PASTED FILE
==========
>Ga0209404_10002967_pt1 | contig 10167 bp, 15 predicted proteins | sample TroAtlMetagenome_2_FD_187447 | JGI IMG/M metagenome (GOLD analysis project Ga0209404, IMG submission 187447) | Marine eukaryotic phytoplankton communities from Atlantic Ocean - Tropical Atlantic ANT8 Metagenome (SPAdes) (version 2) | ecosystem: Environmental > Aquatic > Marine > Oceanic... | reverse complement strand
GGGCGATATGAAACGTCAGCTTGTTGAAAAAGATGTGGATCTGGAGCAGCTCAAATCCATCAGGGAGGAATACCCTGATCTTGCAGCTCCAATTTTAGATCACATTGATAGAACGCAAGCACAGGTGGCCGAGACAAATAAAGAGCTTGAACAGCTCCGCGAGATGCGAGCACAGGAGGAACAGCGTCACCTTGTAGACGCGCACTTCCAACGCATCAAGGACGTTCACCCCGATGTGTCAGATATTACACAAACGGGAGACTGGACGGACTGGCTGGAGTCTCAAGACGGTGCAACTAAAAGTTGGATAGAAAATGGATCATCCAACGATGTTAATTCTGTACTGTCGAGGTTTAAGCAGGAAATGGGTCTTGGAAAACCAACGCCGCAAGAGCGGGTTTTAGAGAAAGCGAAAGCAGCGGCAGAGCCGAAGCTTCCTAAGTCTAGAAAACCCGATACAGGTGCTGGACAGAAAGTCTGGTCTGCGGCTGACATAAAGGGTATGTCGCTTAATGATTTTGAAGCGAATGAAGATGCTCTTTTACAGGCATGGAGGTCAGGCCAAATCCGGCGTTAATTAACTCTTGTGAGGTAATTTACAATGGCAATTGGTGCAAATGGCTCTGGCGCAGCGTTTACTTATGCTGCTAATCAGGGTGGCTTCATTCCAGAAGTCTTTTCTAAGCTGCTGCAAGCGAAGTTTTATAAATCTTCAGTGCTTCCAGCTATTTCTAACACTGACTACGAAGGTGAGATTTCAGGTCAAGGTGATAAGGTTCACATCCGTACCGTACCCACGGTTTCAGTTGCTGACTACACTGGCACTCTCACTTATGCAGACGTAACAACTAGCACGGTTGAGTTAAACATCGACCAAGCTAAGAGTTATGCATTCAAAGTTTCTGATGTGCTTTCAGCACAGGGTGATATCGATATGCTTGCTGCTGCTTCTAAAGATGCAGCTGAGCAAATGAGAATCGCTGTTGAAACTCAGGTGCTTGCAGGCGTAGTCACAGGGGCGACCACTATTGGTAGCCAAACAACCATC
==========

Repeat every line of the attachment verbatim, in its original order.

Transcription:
>Ga0209404_10002967_pt1 | contig 10167 bp, 15 predicted proteins | sample TroAtlMetagenome_2_FD_187447 | JGI IMG/M metagenome (GOLD analysis project Ga0209404, IMG submission 187447) | Marine eukaryotic phytoplankton communities from Atlantic Ocean - Tropical Atlantic ANT8 Metagenome (SPAdes) (version 2) | ecosystem: Environmental > Aquatic > Marine > Oceanic... | reverse complement strand
GGGCGATATGAAACGTCAGCTTGTTGAAAAAGATGTGGATCTGGAGCAGCTCAAATCCATCAGGGAGGAATACCCTGATCTTGCAGCTCCAATTTTAGATCACATTGATAGAACGCAAGCACAGGTGGCCGAGACAAATAAAGAGCTTGAACAGCTCCGCGAGATGCGAGCACAGGAGGAACAGCGTCACCTTGTAGACGCGCACTTCCAACGCATCAAGGACGTTCACCCCGATGTGTCAGATATTACACAAACGGGAGACTGGACGGACTGGCTGGAGTCTCAAGACGGTGCAACTAAAAGTTGGATAGAAAATGGATCATCCAACGATGTTAATTCTGTACTGTCGAGGTTTAAGCAGGAAATGGGTCTTGGAAAACCAACGCCGCAAGAGCGGGTTTTAGAGAAAGCGAAAGCAGCGGCAGAGCCGAAGCTTCCTAAGTCTAGAAAACCCGATACAGGTGCTGGACAGAAAGTCTGGTCTGCGGCTGACATAAAGGGTATGTCGCTTAATGATTTTGAAGCGAATGAAGATGCTCTTTTACAGGCATGGAGGTCAGGCCAAATCCGGCGTTAATTAACTCTTGTGAGGTAATTTACAATGGCAATTGGTGCAAATGGCTCTGGCGCAGCGTTTACTTATGCTGCTAATCAGGGTGGCTTCATTCCAGAAGTCTTTTCTAAGCTGCTGCAAGCGAAGTTTTATAAATCTTCAGTGCTTCCAGCTATTTCTAACACTGACTACGAAGGTGAGATTTCAGGTCAAGGTGATAAGGTTCACATCCGTACCGTACCCACGGTTTCAGTTGCTGACTACACTGGCACTCTCACTTATGCAGACGTAACAACTAGCACGGTTGAGTTAAACATCGACCAAGCTAAGAGTTATGCATTCAAAGTTTCTGATGTGCTTTCAGCACAGGGTGATATCGATATGCTTGCTGCTGCTTCTAAAGATGCAGCTGAGCAAATGAGAATCGCTGTTGAAACTCAGGTGCTTGCAGGCGTAGTCACAGGGGCGACCACTATTGGTAGCCAAACAACCATC